A parallel compressor brings out the quiet parts in the mix just like regular compressor. But what is the difference between parallel and normal compression? A parallel compressor can work without limiting the peaks or transients artificially. You adjust the ratio of quiet sounds to loud ones and retain all dynamics. How it works is by mixing Dry & Wet signals to taste.
First of all what is compression?
Compression can make all sounds in the mix the same volume. It does this by reducing the signal when it goes past certain threshold (the threshold control).
- A low threshold compresses everything.
- The highest threshold compresses nothing.
The ratio you set the plugin also determines if the signal is compresses or not. It controls the amount of gain reduction directly.
- A low ratio, or 1:1 compresses nothing.
- The higher you set the ratio, 2:1, 4:1, or infinity, the more gain reduction you get.
- The attack and decay controls only adjust timing of when compression happens. Not the loudness of the signal. Long attacks delay the compression from happening. Short decays turn it off quick when the signal leaves the threshold area. Long decays keep the compression on for longer.
- We may not realize that compression doesn't make the signal loud. Its job is to reduce it.
- Gain / Output controls may give us the false sense that compression itself is making things things loud after the fact. After the gain reduction, we usually boost the signal back to normal levels.
- With Parallel compression, one of the signals can be totally compressed. Notice how my threshold settings above have are set to compress the entire signal.
- You can use Parallel compression as the final effect in the chain. I have it post eq, exciter, and multi-band-limiter.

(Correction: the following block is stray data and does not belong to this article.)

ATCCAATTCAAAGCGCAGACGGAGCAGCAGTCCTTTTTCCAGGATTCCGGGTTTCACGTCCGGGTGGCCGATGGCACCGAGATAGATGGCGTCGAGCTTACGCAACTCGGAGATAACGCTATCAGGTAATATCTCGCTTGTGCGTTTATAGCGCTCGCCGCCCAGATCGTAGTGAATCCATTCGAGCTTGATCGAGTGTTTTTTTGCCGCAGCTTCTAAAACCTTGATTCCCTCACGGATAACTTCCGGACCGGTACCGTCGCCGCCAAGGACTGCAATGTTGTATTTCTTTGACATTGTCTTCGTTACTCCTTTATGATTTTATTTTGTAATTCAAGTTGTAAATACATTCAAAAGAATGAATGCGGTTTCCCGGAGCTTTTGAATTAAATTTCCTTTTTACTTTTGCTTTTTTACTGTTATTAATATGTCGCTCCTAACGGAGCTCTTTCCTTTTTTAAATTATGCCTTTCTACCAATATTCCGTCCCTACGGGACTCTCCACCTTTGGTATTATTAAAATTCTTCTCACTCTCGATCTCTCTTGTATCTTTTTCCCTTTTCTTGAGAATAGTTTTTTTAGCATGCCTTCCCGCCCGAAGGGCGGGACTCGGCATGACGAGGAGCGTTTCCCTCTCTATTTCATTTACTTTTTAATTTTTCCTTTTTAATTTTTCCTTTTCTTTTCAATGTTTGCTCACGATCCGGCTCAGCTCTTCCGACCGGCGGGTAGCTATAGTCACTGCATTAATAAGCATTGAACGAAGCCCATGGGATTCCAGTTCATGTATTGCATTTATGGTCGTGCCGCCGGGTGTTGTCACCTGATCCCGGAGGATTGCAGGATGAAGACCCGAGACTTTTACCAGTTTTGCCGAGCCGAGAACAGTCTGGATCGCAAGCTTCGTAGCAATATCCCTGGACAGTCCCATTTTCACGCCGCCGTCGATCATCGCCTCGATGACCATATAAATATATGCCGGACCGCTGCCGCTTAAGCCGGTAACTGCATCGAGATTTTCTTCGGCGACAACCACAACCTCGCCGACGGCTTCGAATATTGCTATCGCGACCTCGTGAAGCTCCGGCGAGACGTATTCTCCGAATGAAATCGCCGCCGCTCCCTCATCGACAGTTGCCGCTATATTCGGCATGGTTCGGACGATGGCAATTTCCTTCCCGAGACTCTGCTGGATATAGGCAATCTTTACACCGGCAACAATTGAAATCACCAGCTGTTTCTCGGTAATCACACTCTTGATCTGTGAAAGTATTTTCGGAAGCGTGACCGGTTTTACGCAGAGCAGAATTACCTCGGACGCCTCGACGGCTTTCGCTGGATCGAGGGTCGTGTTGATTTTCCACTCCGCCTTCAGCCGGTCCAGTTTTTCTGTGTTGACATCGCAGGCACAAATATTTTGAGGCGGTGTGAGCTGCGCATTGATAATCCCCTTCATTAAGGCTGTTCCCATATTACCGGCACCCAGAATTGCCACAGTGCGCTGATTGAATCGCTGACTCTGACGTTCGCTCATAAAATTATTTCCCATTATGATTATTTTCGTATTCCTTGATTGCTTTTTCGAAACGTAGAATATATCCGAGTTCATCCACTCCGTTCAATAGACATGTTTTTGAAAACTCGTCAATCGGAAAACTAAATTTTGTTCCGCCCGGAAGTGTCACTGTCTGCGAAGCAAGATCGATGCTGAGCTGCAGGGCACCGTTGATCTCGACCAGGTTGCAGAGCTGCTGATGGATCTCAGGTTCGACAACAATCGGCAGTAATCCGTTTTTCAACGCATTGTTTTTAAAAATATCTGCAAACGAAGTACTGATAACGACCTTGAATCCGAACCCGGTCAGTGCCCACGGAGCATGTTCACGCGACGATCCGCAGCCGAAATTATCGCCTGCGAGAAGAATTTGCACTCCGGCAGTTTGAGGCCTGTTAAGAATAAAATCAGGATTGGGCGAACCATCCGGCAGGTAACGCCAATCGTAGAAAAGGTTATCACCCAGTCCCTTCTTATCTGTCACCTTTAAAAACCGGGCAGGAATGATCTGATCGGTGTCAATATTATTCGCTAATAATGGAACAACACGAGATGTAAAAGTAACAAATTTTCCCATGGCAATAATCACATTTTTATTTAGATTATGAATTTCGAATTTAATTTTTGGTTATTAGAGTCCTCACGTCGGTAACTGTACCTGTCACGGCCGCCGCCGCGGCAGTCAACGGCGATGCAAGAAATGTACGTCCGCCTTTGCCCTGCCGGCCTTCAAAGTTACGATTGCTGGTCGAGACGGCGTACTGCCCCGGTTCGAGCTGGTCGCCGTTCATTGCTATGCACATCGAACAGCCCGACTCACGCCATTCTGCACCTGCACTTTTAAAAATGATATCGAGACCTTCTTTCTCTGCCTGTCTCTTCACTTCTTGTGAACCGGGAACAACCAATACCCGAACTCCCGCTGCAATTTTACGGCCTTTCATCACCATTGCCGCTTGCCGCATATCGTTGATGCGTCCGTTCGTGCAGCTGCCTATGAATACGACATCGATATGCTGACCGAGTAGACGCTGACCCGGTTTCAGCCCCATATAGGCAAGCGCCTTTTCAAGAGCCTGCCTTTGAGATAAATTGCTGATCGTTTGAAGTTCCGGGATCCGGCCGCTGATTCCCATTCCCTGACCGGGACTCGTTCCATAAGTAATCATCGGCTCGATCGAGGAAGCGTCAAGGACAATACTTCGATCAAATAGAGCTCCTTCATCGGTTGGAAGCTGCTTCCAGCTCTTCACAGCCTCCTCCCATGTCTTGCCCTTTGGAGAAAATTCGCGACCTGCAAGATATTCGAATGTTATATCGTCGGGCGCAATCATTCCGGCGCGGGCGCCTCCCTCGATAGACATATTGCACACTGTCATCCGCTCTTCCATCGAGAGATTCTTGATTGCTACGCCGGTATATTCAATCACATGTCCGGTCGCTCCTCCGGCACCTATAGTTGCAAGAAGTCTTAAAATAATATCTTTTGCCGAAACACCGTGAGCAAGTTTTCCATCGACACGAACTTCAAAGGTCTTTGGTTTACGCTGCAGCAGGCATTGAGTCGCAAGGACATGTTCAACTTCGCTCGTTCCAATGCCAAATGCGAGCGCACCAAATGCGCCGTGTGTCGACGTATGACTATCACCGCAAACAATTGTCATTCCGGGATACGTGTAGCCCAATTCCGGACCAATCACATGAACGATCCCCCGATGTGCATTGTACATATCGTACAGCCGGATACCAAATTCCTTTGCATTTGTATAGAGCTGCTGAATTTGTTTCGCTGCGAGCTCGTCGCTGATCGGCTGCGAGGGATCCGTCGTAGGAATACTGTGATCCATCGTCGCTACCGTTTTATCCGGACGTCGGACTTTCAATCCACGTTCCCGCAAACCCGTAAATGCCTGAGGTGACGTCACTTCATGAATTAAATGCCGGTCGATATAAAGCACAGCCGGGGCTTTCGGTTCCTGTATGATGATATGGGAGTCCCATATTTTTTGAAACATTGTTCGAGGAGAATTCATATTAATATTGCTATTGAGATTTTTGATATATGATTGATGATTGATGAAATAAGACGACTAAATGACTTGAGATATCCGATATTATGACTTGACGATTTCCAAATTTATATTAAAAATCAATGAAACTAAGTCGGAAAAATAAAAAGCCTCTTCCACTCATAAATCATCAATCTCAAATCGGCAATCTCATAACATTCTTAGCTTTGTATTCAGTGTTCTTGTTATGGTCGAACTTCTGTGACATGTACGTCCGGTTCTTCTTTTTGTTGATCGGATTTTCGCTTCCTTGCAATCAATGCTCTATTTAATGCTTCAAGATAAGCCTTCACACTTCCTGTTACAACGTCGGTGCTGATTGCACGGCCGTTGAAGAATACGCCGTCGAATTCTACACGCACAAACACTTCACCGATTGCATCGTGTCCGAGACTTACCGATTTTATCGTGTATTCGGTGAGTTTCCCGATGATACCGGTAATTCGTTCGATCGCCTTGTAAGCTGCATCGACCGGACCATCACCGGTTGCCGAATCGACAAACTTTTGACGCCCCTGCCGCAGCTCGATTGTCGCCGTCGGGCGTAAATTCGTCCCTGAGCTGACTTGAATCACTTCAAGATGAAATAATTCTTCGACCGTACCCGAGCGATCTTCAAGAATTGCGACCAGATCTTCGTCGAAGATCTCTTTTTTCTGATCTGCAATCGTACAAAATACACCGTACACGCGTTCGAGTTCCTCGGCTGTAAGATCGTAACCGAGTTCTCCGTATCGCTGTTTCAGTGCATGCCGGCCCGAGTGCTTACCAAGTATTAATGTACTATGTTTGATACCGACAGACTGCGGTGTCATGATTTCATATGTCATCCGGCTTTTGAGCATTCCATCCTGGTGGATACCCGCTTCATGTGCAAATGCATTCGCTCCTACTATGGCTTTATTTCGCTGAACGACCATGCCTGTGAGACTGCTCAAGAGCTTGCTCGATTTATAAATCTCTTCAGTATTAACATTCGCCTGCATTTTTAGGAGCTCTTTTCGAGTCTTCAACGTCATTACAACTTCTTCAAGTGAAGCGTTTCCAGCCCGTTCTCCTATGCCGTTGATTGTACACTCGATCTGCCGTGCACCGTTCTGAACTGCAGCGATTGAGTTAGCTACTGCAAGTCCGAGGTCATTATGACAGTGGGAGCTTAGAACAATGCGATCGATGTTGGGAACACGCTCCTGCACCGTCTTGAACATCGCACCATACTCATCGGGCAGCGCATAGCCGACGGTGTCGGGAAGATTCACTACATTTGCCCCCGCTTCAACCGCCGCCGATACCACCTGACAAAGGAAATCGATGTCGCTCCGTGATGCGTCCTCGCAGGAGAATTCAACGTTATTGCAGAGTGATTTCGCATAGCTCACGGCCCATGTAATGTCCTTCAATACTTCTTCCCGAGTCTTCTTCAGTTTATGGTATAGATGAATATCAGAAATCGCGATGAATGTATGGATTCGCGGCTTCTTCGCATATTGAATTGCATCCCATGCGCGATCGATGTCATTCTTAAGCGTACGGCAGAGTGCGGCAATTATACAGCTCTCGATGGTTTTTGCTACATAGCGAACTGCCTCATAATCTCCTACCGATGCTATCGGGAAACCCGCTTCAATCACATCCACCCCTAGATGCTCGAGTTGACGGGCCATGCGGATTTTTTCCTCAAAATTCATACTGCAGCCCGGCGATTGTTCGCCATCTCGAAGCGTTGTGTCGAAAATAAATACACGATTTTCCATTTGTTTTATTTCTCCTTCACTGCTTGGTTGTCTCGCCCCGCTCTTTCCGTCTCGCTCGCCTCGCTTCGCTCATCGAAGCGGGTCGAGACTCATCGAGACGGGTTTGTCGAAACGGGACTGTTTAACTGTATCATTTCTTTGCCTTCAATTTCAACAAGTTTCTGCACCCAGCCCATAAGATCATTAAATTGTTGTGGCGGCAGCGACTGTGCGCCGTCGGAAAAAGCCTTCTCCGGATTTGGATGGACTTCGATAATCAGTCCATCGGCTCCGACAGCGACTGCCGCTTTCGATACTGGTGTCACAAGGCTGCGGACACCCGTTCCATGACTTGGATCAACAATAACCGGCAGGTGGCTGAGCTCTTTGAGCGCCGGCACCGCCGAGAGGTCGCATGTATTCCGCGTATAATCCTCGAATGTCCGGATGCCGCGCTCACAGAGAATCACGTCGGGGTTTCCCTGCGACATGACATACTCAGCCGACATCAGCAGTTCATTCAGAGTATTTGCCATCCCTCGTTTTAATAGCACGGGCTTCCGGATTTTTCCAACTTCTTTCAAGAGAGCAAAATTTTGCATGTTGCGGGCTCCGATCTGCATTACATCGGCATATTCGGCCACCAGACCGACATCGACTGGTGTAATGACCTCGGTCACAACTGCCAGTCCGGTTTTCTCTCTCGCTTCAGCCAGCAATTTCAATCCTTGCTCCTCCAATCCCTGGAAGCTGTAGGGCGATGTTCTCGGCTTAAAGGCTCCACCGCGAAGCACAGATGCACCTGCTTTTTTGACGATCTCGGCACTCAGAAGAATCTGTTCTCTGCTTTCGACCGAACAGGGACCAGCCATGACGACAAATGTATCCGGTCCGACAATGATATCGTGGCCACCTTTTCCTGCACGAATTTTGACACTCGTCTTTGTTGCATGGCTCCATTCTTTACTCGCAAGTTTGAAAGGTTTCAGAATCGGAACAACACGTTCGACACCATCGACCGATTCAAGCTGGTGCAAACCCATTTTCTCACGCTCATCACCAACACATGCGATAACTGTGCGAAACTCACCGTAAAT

If you mix a totally compressed signal back in with the original, you get a louder, airy sound that is not crunchy from normal compression or hard limiting. We are controlling the ratio of loud sounds to quiet ones. Gone are the typical artifacts or distortion from typical compression plugins. Both signals must be synced properly however, so the wave forms lay over eachother perfectly. Its probably best to use a single plugin than doing it yourself. A plugin with Wet / Dry controls will achieve the desired effect. Try it on your master bus.
Another Tip: You should manually ride the faders afterward.
If you've reached the end you'll have a perfectly cooked burrito, ready for an on-the-go lifestyle.
Wednesday, May 29, 2013
Monday, May 27, 2013
With F-MDrive can design a vast range of sounds on top of 33000music instruments presets already available from Games VGMs. Out now! Windows 32-bit only (darn).
It looks like 8Bite PSG, a Master System sound engine is also coming soon
Wednesday, May 22, 2013
1. Turn of RMC or ARC (if your system uses it)
At very low volumes you aren't exciting the room modes much. Leaving it on will lose bass and detail. If you are mixing at a medium level, maybe turn it on.